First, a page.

For those who don’t know, I’m a book critic for the site PopSyndicate.com. Lately, I’ve received many lackluster novels labeled “thrillers.” But the only thing thrilling about them is putting them down.
Some fall prey to omniscient POV, which can, without proper handling, distance readers emotionally from characters. (If we can’t get inside their heads, why would we care about them – or the mystery they are trying to solve?) Others tell the reader exactly whodunit, without any deviation. (No red herrings? What kind of thriller is that?!?!) Others still just sit on the page. Couldn’t tell you exactly why the stories weren’t thrilling; they just weren’t.
I blogged about this on the NING.com network for crime writers. It’s frustrating for me both as a reader and as a writer. From a reader’s perspective, I’m disappointed that I spent good money on a book that was worth a mill. From a writer’s standpoint, I want to know why the editors allowed the book through as-is. After all, writers are close to their projects – so close that it’s difficult to sometimes see the bad within the good. They need outside eyeballs on their work to root out the baddies and make a book sing. (Maybe that’s a little naive for publishing, I don’t know. I’m used to newspaper editors who force you to stay until one minute before press time to make that story a headliner. It should not be any different when it comes to books.)
If you write thrillers, here’s what you should do. Watch some Twilight Zones. (Rod Sterling ones, not the “new” series that came out a few years ago. Tales from the Crypt, One Step Beyond, Hitchcock films… shows like these are great examples of suspense. Typically, you don’t get the zinger – whodunit for thriller writers – until the last 30 seconds of the show. Hitchcock has an amazing knack for creating tension and intensity by doling out a miniscule bit of information at a time. Music and camera angles add to this. As you write, pick some music to get into the scene. Picture it in your mind like a movie, then write it, detail by detail.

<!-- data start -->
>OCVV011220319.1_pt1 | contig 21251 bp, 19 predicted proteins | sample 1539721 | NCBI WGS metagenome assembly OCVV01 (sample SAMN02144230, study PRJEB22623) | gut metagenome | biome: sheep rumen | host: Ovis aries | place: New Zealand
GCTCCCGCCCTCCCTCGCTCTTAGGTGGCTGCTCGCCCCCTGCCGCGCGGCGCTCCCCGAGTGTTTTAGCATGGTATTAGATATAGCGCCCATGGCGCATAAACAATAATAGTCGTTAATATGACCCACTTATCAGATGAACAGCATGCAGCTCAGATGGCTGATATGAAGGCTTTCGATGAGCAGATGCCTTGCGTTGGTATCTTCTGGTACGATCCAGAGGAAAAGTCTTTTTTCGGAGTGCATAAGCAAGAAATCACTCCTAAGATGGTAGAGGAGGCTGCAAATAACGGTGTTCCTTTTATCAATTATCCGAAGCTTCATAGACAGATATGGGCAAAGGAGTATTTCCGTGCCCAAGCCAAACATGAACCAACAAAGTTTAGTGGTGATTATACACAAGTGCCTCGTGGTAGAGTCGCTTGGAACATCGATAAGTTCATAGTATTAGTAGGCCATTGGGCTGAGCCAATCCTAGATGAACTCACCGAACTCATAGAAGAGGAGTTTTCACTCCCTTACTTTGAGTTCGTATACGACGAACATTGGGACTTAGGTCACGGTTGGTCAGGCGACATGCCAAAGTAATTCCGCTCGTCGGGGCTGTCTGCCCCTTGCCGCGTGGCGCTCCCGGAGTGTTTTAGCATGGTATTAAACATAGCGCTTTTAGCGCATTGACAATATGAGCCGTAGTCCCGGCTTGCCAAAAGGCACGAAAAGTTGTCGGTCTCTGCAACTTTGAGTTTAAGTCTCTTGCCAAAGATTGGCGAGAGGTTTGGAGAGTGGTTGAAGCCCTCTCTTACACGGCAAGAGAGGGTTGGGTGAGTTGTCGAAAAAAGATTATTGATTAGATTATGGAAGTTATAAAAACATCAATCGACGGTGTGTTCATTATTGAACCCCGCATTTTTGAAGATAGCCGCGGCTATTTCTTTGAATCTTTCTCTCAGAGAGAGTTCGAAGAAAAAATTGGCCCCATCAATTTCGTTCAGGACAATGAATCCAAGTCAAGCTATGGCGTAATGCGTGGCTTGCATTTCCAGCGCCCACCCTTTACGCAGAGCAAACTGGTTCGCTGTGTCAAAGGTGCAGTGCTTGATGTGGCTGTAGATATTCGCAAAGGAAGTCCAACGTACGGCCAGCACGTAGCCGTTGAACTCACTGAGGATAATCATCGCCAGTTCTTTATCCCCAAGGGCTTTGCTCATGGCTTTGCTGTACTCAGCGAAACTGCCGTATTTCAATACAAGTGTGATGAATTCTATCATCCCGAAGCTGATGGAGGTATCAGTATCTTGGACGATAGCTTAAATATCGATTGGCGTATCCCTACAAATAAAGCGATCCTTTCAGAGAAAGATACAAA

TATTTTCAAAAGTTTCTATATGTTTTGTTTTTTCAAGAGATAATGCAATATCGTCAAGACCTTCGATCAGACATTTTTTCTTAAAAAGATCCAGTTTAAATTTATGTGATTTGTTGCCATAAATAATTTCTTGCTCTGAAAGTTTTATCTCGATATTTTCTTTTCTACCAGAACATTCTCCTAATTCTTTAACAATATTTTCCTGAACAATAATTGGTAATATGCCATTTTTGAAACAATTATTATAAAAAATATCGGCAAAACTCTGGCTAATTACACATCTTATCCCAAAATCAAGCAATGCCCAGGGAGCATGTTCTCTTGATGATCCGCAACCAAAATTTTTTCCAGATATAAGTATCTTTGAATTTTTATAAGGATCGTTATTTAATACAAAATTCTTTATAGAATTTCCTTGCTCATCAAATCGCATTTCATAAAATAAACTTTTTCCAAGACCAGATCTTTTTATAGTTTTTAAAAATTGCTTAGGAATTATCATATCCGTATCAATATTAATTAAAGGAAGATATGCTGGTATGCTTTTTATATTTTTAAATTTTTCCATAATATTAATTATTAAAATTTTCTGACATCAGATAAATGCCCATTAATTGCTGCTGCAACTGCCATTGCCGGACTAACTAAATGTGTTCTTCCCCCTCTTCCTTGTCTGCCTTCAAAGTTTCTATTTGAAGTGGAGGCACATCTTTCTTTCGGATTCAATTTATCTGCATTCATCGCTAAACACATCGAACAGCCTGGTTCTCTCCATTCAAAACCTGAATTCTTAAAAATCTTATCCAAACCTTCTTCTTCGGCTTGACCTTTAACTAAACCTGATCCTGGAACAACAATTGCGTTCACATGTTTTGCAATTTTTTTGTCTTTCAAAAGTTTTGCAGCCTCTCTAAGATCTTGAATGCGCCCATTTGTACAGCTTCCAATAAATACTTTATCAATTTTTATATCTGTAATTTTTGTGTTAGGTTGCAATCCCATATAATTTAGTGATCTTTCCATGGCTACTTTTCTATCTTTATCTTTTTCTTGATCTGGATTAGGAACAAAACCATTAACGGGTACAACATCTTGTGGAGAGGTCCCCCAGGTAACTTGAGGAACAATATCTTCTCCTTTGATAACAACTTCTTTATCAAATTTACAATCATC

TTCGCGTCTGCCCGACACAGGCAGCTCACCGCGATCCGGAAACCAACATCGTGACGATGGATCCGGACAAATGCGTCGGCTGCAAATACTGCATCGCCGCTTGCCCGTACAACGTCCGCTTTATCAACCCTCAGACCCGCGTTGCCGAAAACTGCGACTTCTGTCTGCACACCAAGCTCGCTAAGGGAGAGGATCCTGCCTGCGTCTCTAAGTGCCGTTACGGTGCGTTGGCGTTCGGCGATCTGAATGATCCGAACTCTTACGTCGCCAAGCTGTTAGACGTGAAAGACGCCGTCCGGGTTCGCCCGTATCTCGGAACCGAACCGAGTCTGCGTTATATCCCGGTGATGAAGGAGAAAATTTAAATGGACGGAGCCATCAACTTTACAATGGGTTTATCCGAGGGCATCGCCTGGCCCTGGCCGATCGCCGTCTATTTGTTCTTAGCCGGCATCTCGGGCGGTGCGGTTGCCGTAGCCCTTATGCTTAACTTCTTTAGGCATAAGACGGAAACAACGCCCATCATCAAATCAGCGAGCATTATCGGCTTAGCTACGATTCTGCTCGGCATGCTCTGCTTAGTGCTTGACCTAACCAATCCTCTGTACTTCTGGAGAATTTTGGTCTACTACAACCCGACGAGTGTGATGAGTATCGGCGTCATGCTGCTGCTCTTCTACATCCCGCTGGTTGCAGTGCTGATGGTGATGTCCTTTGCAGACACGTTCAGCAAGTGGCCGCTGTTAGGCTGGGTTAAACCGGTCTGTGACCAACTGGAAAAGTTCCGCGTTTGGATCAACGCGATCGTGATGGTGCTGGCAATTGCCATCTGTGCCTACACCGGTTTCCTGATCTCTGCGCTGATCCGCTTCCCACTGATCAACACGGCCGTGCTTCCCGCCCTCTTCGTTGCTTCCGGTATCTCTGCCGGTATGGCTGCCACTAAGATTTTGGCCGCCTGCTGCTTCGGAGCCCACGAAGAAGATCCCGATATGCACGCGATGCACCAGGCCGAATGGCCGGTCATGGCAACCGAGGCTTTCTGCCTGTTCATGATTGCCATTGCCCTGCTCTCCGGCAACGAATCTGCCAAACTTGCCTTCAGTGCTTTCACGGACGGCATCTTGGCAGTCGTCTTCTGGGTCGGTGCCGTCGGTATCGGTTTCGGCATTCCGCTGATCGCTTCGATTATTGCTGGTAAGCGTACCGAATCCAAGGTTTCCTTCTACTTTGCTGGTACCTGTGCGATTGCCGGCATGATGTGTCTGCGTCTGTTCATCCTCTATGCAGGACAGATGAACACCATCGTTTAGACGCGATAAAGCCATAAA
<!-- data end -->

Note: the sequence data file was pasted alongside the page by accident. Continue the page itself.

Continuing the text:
Some of the scariest shows (at least for me) never showed a thing. No blood. No guts. No gore. Freddy Krueger had nothing on these guys. The movies – like the somewhat recent Blair Witch Project – are an attack on the psyche. What better way to get readers of your thrillers to start biting their nails in suspense? Assault their brains with just enough information to freak them out. Then, switch direction and punch them in the gut with something new.
Dean Koontz has a great podcast on this topic. (His Web site totally rocks.) His book, Intensity, is a prominent feature in James Scott Bell’s book, Write Great Fiction: Plot and Structure. Bell, who writes suspenseful novels, has a fabulous page for writers.
And be bold. When you choose a POV for your novel, don’t hesitate to play around a little bit. See what POV works for your novel. You might be surprised. And find someone you can trust to review your manuscript with honest eyes.0